A detailed analysis of Mila’s genome revealed that she had a unique mutation in a gene called CLN7, which is known to be associated with Batten disease. The authors found that a chunk of extra DNA had inserted itself into the CLN7 gene. This meant that when the cell tried to read the gene’s instructions to make a protein for the lysosome, the instructions were getting prematurely cut off, preventing the cell from making the full protein.
Doctors realized that a type of genetic treatment that uses molecules called antisense oligonucleotides might work for Mila’s case. These are short, synthetic molecules of genetic material (known as nucleic acids) that bind to the patient’s faulty genetic instructions, essentially masking the error so the full protein can be produced, according to Boston Children’s Hospital.
Doctors named the drug they created “milasen” after Mila. It resembles a recently approved drug for spinal muscular atrophy called nusinersen (brand name Spinraza).
Studies of samples of Mila’s cells suggested that milasen could help rescue the lysosome function, and studies in animals suggested there would be no harmful side effects, the report said.
After the doctors received approval from the Food and Drug Administration for a one-person trial of milasen, Mila started treatment in January 2017. The drug was given as an injection into her spinal cord.
Results from the first year of her treatment suggested an improvement in seizures. Before the study, Mila experienced about 15 to 30 seizures per day, each lasting up to 2 minutes, as measured by reports from her parents. But over the course of her treatment, that frequency dropped to between zero and 20 seizures per day, and the duration decreased to less than 1 minute, the authors said.
Measures of Mila’s brain waves also showed a decline of greater than 50 percent in the frequency and duration of the seizures. The treatment didn’t cause any harmful side effects.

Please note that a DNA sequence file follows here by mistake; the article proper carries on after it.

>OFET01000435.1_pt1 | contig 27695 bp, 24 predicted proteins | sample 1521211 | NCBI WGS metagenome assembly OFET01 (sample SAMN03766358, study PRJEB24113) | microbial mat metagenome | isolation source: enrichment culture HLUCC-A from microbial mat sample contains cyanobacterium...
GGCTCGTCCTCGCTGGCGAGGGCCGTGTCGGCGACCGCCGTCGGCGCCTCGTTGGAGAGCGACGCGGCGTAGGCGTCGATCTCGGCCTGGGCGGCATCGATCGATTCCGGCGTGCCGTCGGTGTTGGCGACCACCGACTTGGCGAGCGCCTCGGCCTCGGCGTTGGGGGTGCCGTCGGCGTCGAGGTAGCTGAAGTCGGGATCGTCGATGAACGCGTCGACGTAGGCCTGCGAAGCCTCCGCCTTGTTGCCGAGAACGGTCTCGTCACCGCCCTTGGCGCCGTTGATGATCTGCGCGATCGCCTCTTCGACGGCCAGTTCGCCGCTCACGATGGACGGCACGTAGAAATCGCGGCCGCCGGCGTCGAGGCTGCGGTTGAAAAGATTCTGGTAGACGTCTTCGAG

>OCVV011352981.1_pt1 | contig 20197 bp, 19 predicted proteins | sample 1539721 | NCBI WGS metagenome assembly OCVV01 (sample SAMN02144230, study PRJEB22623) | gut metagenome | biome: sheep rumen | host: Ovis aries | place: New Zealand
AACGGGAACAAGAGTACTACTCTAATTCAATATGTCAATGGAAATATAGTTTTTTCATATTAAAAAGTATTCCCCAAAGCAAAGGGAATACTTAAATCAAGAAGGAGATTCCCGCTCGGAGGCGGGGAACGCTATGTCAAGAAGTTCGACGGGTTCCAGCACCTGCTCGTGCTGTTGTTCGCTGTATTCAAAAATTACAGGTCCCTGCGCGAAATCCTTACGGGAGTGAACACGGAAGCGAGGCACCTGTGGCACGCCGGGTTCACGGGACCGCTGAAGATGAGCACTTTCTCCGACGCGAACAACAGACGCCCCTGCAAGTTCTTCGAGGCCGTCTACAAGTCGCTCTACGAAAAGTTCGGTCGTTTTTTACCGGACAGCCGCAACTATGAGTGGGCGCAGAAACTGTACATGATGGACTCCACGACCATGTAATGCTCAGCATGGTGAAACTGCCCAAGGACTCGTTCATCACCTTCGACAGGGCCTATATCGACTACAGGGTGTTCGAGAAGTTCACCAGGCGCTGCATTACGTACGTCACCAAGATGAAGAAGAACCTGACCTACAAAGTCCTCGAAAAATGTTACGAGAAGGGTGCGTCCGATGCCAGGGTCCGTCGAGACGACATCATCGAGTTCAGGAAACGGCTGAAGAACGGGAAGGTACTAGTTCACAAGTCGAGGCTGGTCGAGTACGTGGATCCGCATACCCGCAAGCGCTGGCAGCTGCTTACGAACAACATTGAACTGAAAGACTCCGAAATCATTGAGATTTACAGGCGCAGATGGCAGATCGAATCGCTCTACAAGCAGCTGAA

Mila’s treatment “offers great hope,” Vitarello wrote on the foundation website. “While we remain cautiously optimistic, we feel so fortunate that Mila was given a second chance.”
Still, before Mila began the therapy, she lost the ability to see, speak and walk without assistance, and the treatment has not reversed these effects, Science Magazine reported.
Although friends have asked if Mila is now cured and will be able to have a normal life, “it’s not that simple,” Vitarello said. “Batten disease affects every part of the brain and body. It’s unbelievably complicated and still very un-understood.”
The authors noted that milasen is still an experimental drug, adding that it is not suited to treat other people with Batten disease, because it is specifically tailored to Mila’s unique mutation.
Still, Mila’s case suggests that antisense oligonucleotides “may deserve consideration as a platform for the rapid delivery of individualized treatments,” the authors said. They noted that antisense oligonucleotides are customizable and have a relatively simple manufacturing process. However, the rapid approach used in Mila’s case should be considered only in the context of very serious or life-threatening circumstances, the authors said.
Originally published on Live Science.